Right now, we are enveloped in a heat wave.  It is somewhat humid, though it does not rain, so it is not a dry heat.  It is a wet, bright, sunny heat.  I like this weather too–perhaps because I am not expecting gloom.  I despise air conditioning (though I succumb to it when in Florida) because I am then cut off from the outdoors, and so I sweat, move slowly, and drink iced tea.   Many people find this weather useful, if they are not too oppressed by it.  These kinds of days cry out for a beach, a lake, a pool, laughing children, a dog swimming hard to fetch sticks, cutting a green furrow through a forest pool with her neck.  Leaves modulate shade; roses droop; but my hydrangeas glow, all shades of white, lilac, pink, in deep shade out back.

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June 4, 2011   No Comments

Sewing A Life

This title occurred to me today as I was contemplating whether or not to get out my seam ripper and remove a large exterior ad (i.e sewed-on label) on the back of a rather nice article of clothing I’d just bought. 

I looked at the loose running stitch.  The label is obviously a work of art as well as the shirt, and I think that either the artist herself or her employees, whom she has perhaps supplied with sewing machines, sewed it on herself.  I thought about providing my own label/ad.  My web page address?  A segment of watercolor, printed on cloth?  Tie-die, cut into a pleasingly proportioned rectangle?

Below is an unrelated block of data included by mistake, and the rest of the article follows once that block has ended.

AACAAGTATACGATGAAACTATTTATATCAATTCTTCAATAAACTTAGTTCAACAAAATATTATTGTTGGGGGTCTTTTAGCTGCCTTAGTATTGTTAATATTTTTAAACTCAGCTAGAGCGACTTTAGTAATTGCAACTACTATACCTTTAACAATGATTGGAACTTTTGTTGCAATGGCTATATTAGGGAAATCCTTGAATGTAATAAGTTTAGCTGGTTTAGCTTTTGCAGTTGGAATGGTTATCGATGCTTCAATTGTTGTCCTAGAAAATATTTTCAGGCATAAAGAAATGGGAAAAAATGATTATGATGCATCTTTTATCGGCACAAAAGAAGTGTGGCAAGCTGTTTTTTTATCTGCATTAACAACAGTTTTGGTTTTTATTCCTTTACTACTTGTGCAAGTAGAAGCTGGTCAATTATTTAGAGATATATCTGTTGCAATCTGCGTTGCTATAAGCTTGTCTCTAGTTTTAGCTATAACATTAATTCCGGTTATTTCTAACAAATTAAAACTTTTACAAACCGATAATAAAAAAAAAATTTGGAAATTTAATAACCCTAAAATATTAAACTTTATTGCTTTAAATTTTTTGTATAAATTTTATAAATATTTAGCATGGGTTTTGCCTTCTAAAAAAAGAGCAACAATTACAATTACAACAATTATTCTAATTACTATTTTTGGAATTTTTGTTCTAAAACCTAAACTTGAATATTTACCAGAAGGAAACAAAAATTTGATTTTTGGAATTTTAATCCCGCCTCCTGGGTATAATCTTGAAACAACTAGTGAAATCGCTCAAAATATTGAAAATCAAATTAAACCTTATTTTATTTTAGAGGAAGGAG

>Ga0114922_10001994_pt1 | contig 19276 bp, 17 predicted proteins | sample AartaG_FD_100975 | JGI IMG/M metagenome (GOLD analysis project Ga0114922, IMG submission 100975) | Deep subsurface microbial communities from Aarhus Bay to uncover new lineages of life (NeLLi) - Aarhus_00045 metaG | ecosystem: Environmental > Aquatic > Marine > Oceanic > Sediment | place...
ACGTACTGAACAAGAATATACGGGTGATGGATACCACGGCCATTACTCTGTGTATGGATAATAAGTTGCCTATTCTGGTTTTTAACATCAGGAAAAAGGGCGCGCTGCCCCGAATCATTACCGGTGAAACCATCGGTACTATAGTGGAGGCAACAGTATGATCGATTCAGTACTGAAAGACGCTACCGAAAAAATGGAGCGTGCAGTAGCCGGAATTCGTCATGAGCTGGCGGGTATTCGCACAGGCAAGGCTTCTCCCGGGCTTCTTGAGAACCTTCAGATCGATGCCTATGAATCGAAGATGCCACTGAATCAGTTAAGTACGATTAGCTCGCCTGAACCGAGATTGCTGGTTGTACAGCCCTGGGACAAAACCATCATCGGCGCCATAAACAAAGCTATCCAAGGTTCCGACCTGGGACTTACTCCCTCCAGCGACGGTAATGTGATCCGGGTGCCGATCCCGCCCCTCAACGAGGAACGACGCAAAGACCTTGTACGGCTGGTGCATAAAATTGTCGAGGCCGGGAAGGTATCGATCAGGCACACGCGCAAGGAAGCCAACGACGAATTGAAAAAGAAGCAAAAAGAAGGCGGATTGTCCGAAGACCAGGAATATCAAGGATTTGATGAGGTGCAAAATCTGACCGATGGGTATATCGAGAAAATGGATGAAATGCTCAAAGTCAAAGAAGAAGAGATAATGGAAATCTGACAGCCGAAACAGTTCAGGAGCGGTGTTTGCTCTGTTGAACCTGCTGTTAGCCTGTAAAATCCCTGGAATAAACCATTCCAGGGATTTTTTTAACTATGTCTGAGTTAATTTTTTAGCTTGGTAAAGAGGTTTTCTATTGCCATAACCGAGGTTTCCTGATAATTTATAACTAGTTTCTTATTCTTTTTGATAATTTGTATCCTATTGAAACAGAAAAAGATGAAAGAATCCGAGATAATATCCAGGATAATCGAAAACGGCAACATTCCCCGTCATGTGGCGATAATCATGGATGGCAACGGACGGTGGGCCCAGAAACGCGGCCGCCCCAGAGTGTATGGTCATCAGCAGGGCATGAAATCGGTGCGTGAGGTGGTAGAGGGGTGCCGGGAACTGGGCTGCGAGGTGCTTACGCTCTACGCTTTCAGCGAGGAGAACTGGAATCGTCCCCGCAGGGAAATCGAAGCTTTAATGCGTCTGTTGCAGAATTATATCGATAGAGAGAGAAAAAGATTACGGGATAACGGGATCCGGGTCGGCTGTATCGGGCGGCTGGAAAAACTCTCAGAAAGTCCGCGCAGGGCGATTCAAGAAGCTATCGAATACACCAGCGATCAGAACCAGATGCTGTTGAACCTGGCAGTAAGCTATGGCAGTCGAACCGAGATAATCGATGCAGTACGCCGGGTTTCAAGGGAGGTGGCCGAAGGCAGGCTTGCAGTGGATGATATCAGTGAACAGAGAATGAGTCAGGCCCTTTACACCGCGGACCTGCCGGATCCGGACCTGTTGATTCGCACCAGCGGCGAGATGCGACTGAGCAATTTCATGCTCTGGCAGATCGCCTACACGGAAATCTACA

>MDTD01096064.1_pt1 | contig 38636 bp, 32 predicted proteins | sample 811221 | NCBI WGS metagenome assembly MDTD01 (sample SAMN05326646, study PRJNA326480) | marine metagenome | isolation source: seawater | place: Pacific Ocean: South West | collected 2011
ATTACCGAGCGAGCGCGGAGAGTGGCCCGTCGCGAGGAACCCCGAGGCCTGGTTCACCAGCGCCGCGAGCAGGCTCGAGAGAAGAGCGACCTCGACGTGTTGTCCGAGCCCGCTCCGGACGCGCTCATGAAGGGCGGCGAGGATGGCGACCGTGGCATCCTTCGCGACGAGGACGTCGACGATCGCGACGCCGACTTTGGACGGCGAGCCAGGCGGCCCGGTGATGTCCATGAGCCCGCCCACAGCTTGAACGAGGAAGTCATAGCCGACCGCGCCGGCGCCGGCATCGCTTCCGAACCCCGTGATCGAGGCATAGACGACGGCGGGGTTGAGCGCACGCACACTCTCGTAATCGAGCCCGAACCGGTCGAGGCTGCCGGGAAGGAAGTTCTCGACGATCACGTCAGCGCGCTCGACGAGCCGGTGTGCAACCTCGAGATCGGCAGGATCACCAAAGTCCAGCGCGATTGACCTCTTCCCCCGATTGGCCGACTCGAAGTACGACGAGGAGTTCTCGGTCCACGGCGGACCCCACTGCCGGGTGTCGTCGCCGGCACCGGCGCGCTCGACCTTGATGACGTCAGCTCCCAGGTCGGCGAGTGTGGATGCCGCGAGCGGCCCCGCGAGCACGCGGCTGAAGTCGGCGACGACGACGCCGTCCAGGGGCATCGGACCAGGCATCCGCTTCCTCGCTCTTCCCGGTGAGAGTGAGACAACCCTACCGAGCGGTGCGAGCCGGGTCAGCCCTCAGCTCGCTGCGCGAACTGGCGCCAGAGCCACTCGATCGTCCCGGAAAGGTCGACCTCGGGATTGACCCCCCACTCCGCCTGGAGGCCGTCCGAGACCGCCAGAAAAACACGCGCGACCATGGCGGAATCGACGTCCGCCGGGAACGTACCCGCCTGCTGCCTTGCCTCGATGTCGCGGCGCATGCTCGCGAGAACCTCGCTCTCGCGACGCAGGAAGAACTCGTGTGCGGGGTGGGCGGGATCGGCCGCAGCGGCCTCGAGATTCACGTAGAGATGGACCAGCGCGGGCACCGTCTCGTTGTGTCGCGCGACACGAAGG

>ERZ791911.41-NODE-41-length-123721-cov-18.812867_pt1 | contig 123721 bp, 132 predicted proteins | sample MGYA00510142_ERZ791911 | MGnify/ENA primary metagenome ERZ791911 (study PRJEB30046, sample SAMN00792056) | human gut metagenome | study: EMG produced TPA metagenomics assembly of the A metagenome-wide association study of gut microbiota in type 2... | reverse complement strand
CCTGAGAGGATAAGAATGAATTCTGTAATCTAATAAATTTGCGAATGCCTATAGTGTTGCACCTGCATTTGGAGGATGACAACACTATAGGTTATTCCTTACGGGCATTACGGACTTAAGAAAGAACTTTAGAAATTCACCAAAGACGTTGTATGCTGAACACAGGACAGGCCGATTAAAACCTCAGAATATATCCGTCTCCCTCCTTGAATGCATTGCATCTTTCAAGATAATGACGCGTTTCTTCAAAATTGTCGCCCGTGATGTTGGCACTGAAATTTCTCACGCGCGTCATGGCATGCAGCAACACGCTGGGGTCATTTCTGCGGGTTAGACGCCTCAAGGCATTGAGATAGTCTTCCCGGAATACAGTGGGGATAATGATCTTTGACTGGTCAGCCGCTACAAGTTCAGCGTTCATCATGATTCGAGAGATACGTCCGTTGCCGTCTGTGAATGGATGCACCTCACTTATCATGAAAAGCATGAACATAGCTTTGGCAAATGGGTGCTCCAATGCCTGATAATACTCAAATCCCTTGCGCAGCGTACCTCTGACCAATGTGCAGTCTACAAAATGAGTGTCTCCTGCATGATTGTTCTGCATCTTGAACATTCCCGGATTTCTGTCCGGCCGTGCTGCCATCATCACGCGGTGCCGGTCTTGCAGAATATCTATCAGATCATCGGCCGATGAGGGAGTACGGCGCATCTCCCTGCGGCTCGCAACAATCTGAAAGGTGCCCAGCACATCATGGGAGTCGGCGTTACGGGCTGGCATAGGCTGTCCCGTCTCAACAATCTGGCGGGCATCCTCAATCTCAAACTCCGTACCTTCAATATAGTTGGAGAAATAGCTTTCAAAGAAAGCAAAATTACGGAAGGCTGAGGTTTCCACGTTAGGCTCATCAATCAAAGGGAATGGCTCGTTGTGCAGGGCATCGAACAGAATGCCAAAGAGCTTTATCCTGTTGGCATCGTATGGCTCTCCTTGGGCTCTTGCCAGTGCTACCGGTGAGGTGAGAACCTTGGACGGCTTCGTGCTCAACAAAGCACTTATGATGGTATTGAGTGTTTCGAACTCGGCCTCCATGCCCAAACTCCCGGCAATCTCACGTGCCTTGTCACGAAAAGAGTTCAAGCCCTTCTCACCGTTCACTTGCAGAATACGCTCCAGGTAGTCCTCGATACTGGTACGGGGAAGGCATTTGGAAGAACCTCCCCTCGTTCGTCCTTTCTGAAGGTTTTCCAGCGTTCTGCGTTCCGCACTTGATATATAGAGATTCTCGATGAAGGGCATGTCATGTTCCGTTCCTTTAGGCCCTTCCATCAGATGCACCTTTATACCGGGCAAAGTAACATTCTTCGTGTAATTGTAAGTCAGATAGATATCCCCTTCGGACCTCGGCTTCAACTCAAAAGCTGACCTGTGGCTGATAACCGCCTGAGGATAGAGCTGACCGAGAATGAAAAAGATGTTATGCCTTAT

But really, I was contemplating my grandmothers, and sewing.

All of my grandparents were born in 1888, and I knew them all.  My father’s father died just shy of a hundred years old, so I knew all of them as well as one can know an idealized Being, one who has Wisdom.  I’ve always adored seriously old people, and I wonder if anyone will similarly adore me.  I rather doubt it, but who knows. 

My maternal grandmother taught me several hand stitches when I was about five.  I think that, using them, I might be able to do a fair job of suturing if pressed.  The loose running stitch was  judged on its regularity.  She taught me a backstitch which I always use for strength.  Neat, invisible hemming stitches were the Pennsylvania/Chicago (where she was born)/equivalent of perfection:  something that no one else will see, but which is done with the light hand of a master, like good pie crust.    I use these stitches.  I know that using a double thread is, paradoxically, a sign of seamstress weakness, but I usually employ it.  I used her foot-pump Singer sewing machine when I was in high school to “run up,” as we used to say, my competitive dresses and skirts.  I say competitive because I was engaged in a competition with a classmate.  This was the age of the miniskirt, and apparently, from eyeing what remains of those efforts, I was Size Zero.  It took about a dollar’s worth of material to create a skirt or dress.  I was a rather lazy sewer, or a rather industrious sewer, depending on how you look at it.  I did not install zippers in a fancy way; I sewed them up one side and down the other and cut open the seam.  I did not use my nice stitches for hems; I used iron-on tape.  But on the other hand, I produced about one article of clothing per evening.  Sometimes, if I went for a fancy pattern (I had electric scissors, which were a godsend), it might take two.  Dirndl?  No problem!  Bell-bottoms? Ha!  I double-dare you.